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Finding Folk Art

What is folk art.  Any precise definition of art is by nature a slippery process and open to question.  “Folk art” is a term applied to such diverse things as a finely crafted, highly organized Mennonite fracture drawing which expresses the collective manifestation of an ethically based decorative tradition, and yet is also applied to the highly individualistic outpouring of any untrained painter, sculptor or other practitioner.

Folk art is usually one step beyond the mundane.  Not just a container to bring water to the mouth for survival (cupped hands for example), but instead a cup lovingly fashioned to bring pleasure or attract notice even when it is not being used, such as an intricately carved canoe cup.

On another level we can simply say that folk art is the art of the ordinary people.  It is sometimes called primitive art or the people’s art because by definition the artist has not been academically trained.

Folk art is made for one or more of three reasons: to share beliefs and traditions, to make some useful object beautiful, or to express one’s feelings.

Folk art, by definition has been produced and appreciated since cavemen and women started smearing blood and feces on cave walls, but the academic study and appreciation of folk art is a relatively new thing.  An English writer named William John Thomas first coined the phrase “folk lore” in 1848.  At the time most anthropologists considered folklore as worthless peasant creations.  They were more interested in studying artifacts such as weapons, tools and such.   It was through popularized folk tales such as the Brothers Grimm books that peasant traditions and art forms began to become interesting to the intellectual  class.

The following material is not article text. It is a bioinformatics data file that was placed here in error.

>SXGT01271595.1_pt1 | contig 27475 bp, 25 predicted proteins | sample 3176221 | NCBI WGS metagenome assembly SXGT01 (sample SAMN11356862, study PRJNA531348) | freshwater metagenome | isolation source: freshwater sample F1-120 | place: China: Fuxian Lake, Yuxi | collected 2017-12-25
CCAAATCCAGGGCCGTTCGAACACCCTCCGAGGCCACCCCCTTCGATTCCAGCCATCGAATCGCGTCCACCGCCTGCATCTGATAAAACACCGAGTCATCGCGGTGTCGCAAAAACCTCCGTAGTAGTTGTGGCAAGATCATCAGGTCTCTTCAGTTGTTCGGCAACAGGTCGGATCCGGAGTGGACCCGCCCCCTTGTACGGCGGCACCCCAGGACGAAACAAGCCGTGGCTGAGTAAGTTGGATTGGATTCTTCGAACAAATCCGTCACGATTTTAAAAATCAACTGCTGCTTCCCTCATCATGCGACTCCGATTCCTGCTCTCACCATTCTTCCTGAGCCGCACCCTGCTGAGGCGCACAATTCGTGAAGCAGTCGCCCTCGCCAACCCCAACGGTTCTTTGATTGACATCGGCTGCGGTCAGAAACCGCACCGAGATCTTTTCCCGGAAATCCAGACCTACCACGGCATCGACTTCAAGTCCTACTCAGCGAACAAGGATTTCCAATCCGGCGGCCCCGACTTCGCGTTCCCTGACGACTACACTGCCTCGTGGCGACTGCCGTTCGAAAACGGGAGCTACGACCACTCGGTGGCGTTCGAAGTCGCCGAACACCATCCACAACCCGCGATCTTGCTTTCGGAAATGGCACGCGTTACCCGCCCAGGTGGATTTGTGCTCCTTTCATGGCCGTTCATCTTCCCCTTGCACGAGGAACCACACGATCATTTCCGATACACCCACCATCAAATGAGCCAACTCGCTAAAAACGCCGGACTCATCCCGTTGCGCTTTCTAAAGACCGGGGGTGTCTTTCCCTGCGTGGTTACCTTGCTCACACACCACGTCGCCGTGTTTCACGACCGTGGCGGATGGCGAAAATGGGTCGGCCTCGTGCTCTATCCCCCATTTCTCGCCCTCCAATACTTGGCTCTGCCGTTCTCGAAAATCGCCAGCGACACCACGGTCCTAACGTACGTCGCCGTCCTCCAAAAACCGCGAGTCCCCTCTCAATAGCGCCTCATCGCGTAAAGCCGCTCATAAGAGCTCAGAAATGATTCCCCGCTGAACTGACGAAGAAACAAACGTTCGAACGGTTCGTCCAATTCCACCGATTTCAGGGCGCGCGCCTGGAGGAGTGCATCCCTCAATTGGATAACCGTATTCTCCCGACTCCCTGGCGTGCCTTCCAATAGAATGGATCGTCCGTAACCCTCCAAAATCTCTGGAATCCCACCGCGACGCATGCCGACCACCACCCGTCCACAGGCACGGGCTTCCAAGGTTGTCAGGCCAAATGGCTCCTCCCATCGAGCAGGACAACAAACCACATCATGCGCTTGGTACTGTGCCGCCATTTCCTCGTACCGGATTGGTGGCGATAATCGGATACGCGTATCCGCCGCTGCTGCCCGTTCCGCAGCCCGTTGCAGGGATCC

I would argue that folk art did not show up on the radar of fine art institutions until around the turn of the century in Paris, when Pablo and the boys flipped out over the African art they saw for the first time, and started producing what today is called modern art.  This led to a wider acceptance of all forms of art.  Folk art has become increasingly more popular and studied in Canada, really since Expo 67 gave us a greater appreciation of who we are.